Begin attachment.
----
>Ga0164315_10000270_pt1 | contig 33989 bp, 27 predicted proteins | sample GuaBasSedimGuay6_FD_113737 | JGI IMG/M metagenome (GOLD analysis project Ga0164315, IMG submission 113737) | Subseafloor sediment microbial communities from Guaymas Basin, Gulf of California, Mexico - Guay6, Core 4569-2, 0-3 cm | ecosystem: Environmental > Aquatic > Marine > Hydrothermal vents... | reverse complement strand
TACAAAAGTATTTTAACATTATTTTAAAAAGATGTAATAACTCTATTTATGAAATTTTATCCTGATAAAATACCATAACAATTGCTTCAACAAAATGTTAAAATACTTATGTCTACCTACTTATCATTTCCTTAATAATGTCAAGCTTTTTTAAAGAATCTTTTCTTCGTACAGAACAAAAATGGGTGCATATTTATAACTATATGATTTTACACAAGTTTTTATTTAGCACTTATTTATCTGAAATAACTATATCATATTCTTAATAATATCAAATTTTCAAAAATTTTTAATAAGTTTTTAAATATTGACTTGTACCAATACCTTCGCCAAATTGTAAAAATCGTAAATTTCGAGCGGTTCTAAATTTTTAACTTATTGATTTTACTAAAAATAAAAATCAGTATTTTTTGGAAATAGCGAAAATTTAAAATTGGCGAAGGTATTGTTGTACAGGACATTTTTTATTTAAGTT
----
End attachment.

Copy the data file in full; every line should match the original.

>Ga0164315_10000270_pt1 | contig 33989 bp, 27 predicted proteins | sample GuaBasSedimGuay6_FD_113737 | JGI IMG/M metagenome (GOLD analysis project Ga0164315, IMG submission 113737) | Subseafloor sediment microbial communities from Guaymas Basin, Gulf of California, Mexico - Guay6, Core 4569-2, 0-3 cm | ecosystem: Environmental > Aquatic > Marine > Hydrothermal vents... | reverse complement strand
TACAAAAGTATTTTAACATTATTTTAAAAAGATGTAATAACTCTATTTATGAAATTTTATCCTGATAAAATACCATAACAATTGCTTCAACAAAATGTTAAAATACTTATGTCTACCTACTTATCATTTCCTTAATAATGTCAAGCTTTTTTAAAGAATCTTTTCTTCGTACAGAACAAAAATGGGTGCATATTTATAACTATATGATTTTACACAAGTTTTTATTTAGCACTTATTTATCTGAAATAACTATATCATATTCTTAATAATATCAAATTTTCAAAAATTTTTAATAAGTTTTTAAATATTGACTTGTACCAATACCTTCGCCAAATTGTAAAAATCGTAAATTTCGAGCGGTTCTAAATTTTTAACTTATTGATTTTACTAAAAATAAAAATCAGTATTTTTTGGAAATAGCGAAAATTTAAAATTGGCGAAGGTATTGTTGTACAGGACATTTTTTATTTAAGTT